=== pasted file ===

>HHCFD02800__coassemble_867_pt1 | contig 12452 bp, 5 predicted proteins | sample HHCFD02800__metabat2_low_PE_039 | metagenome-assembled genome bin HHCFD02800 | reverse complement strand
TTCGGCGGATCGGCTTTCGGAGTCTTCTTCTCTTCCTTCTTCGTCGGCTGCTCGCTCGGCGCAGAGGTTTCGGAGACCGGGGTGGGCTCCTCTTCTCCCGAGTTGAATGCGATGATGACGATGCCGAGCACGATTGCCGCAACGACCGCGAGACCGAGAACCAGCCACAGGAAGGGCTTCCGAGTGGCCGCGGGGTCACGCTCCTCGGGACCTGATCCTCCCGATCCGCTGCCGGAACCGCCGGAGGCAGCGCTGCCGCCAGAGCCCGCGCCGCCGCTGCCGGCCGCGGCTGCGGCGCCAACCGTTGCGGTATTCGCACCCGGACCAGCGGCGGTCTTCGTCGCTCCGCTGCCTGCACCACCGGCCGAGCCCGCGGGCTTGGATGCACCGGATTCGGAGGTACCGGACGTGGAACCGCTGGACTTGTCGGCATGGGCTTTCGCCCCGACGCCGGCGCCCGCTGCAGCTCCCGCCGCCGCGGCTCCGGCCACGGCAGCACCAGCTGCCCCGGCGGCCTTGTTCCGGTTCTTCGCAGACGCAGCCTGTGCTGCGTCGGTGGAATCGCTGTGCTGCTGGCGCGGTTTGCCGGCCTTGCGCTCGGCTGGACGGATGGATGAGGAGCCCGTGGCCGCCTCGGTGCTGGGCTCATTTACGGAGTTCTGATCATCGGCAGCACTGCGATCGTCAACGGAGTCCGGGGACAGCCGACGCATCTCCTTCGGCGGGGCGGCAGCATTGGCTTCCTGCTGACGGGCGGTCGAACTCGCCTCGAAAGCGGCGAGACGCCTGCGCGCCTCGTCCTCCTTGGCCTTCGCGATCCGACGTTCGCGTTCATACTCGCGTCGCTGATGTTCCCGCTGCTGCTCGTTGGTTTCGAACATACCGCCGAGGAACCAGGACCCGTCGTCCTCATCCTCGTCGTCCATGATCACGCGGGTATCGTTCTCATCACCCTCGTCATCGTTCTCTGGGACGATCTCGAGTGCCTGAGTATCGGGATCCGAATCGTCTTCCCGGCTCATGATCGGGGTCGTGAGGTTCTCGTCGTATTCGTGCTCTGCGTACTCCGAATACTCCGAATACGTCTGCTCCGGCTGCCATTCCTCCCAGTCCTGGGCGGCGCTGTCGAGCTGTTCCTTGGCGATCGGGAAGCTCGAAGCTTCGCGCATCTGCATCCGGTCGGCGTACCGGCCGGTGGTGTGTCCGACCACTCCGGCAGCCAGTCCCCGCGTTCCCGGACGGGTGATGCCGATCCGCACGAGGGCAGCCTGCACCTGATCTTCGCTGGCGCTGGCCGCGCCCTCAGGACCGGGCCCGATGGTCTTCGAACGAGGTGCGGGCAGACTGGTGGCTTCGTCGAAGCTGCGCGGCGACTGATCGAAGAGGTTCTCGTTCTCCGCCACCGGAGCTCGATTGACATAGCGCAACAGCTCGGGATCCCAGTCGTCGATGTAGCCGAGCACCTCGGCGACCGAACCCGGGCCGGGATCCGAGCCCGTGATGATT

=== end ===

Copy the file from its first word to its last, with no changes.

>HHCFD02800__coassemble_867_pt1 | contig 12452 bp, 5 predicted proteins | sample HHCFD02800__metabat2_low_PE_039 | metagenome-assembled genome bin HHCFD02800 | reverse complement strand
TTCGGCGGATCGGCTTTCGGAGTCTTCTTCTCTTCCTTCTTCGTCGGCTGCTCGCTCGGCGCAGAGGTTTCGGAGACCGGGGTGGGCTCCTCTTCTCCCGAGTTGAATGCGATGATGACGATGCCGAGCACGATTGCCGCAACGACCGCGAGACCGAGAACCAGCCACAGGAAGGGCTTCCGAGTGGCCGCGGGGTCACGCTCCTCGGGACCTGATCCTCCCGATCCGCTGCCGGAACCGCCGGAGGCAGCGCTGCCGCCAGAGCCCGCGCCGCCGCTGCCGGCCGCGGCTGCGGCGCCAACCGTTGCGGTATTCGCACCCGGACCAGCGGCGGTCTTCGTCGCTCCGCTGCCTGCACCACCGGCCGAGCCCGCGGGCTTGGATGCACCGGATTCGGAGGTACCGGACGTGGAACCGCTGGACTTGTCGGCATGGGCTTTCGCCCCGACGCCGGCGCCCGCTGCAGCTCCCGCCGCCGCGGCTCCGGCCACGGCAGCACCAGCTGCCCCGGCGGCCTTGTTCCGGTTCTTCGCAGACGCAGCCTGTGCTGCGTCGGTGGAATCGCTGTGCTGCTGGCGCGGTTTGCCGGCCTTGCGCTCGGCTGGACGGATGGATGAGGAGCCCGTGGCCGCCTCGGTGCTGGGCTCATTTACGGAGTTCTGATCATCGGCAGCACTGCGATCGTCAACGGAGTCCGGGGACAGCCGACGCATCTCCTTCGGCGGGGCGGCAGCATTGGCTTCCTGCTGACGGGCGGTCGAACTCGCCTCGAAAGCGGCGAGACGCCTGCGCGCCTCGTCCTCCTTGGCCTTCGCGATCCGACGTTCGCGTTCATACTCGCGTCGCTGATGTTCCCGCTGCTGCTCGTTGGTTTCGAACATACCGCCGAGGAACCAGGACCCGTCGTCCTCATCCTCGTCGTCCATGATCACGCGGGTATCGTTCTCATCACCCTCGTCATCGTTCTCTGGGACGATCTCGAGTGCCTGAGTATCGGGATCCGAATCGTCTTCCCGGCTCATGATCGGGGTCGTGAGGTTCTCGTCGTATTCGTGCTCTGCGTACTCCGAATACTCCGAATACGTCTGCTCCGGCTGCCATTCCTCCCAGTCCTGGGCGGCGCTGTCGAGCTGTTCCTTGGCGATCGGGAAGCTCGAAGCTTCGCGCATCTGCATCCGGTCGGCGTACCGGCCGGTGGTGTGTCCGACCACTCCGGCAGCCAGTCCCCGCGTTCCCGGACGGGTGATGCCGATCCGCACGAGGGCAGCCTGCACCTGATCTTCGCTGGCGCTGGCCGCGCCCTCAGGACCGGGCCCGATGGTCTTCGAACGAGGTGCGGGCAGACTGGTGGCTTCGTCGAAGCTGCGCGGCGACTGATCGAAGAGGTTCTCGTTCTCCGCCACCGGAGCTCGATTGACATAGCGCAACAGCTCGGGATCCCAGTCGTCGATGTAGCCGAGCACCTCGGCGACCGAACCCGGGCCGGGATCCGAGCCCGTGATGATT